I suspect we may start seeing code that uses this "padding plus separator" approach once C#7 gets wider acceptance as I think it really improves readability; 0b0_0001_0000 is clearer to me than 0b0001_0000.

In addition, the digit separator is not limited to just binary numeric literals; it can be used in any numeric literal. For example, use it to separate 32-bit parts of a large hexadecimal number, or as a thousands separator in a floating point value; anywhere that it improves readability.

In Conclusion

The new binary literal syntax and digit separator should help to make intent clearer and code easier to read when used appropriately. As with any language feature, we must always use our best judgement to ensure it is being used appropriately. For more information on the features covered in this post, see the official documentation where you can also discover other C#7 magic that I will be covering in my upcoming posts.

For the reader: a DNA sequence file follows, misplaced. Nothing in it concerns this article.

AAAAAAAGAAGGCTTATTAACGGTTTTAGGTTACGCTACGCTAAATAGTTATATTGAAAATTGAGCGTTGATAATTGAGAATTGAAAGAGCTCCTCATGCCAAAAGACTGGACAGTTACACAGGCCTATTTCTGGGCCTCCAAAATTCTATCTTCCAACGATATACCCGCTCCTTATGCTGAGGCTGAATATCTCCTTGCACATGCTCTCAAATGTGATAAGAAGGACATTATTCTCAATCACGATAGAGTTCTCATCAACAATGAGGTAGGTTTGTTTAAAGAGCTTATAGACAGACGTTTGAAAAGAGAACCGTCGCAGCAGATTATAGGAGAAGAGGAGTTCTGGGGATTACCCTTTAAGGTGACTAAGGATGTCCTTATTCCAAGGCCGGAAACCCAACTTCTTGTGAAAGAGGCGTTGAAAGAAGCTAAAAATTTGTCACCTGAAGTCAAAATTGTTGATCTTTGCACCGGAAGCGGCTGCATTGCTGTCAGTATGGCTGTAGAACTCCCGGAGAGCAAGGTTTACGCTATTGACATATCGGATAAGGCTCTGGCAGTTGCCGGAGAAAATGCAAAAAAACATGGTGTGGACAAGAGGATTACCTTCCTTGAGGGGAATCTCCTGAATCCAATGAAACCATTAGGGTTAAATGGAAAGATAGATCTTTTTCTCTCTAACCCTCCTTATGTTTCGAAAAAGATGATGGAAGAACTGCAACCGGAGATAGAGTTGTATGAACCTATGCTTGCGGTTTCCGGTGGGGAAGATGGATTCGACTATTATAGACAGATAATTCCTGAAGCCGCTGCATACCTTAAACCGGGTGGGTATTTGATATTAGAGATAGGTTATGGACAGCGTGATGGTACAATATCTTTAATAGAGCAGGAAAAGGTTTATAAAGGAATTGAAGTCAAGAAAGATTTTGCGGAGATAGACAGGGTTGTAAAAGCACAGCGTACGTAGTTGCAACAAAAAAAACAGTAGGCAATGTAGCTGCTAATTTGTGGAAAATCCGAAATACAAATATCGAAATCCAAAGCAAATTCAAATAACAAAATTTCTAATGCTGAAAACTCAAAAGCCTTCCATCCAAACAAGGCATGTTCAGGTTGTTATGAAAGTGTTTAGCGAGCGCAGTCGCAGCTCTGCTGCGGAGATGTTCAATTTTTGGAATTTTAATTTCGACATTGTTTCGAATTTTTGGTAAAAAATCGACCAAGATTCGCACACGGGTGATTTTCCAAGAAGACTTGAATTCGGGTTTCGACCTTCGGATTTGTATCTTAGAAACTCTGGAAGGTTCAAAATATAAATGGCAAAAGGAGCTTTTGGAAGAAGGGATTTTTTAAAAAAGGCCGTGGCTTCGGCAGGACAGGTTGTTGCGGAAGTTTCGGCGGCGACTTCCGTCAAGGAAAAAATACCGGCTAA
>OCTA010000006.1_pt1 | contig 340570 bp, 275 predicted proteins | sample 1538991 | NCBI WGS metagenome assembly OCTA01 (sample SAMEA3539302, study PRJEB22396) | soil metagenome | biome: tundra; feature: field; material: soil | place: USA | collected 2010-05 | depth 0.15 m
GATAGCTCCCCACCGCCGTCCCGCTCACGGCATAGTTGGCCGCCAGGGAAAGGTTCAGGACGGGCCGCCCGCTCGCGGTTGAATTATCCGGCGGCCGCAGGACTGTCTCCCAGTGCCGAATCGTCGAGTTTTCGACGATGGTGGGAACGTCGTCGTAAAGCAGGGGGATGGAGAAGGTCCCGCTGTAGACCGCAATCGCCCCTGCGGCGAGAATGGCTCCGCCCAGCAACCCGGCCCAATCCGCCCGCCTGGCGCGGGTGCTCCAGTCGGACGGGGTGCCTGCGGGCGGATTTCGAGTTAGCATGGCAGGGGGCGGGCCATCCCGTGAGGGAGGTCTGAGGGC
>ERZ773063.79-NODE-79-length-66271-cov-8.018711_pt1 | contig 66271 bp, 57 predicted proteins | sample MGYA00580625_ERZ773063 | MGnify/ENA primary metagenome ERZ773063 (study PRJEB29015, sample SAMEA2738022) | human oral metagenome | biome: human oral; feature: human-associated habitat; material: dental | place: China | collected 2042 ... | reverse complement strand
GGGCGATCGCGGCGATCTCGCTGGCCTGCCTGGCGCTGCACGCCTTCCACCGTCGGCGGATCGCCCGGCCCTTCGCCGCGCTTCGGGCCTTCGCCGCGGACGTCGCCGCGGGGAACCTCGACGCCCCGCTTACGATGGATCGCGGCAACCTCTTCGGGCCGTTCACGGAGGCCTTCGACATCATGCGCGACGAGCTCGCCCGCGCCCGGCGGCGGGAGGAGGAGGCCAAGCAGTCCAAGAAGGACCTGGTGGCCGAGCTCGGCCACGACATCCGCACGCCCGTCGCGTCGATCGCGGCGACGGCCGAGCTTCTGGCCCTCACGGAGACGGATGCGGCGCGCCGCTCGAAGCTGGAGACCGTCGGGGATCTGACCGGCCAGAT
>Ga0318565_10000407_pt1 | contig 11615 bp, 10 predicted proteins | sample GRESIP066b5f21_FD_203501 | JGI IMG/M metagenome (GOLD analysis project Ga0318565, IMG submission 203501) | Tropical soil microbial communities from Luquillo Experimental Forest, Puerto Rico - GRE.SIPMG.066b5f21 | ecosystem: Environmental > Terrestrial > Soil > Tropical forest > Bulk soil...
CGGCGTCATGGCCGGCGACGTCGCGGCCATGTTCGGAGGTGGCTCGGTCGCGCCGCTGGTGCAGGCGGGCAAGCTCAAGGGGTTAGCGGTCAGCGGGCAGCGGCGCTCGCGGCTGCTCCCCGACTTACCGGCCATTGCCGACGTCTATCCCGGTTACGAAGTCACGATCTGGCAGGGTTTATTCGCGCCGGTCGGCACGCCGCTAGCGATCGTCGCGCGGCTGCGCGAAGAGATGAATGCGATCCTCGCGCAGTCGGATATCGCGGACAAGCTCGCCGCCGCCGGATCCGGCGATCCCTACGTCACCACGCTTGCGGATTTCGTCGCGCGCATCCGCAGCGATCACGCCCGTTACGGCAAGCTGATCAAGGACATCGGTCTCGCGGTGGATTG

1. Things like read-only auto-properties, expression-bodied member functions, exception filters, null-conditional operators, and the nameof operator to name a few 

  2. I know some can see in hex, and that's great, but not everyone is so adept 

Running XUnit Tests, Using Traits, and Leveraging Parallelism

We have arrived at the end of this little series on migrating unit tests from MSTest to XUnit (specifically, XUnit 2). While earlier posts concentrated on writing the tests and the XUnit counterparts to MSTest concepts, this post will briefly look at some non-code aspects to XUnit; most importantly, we will look at getting the tests to run.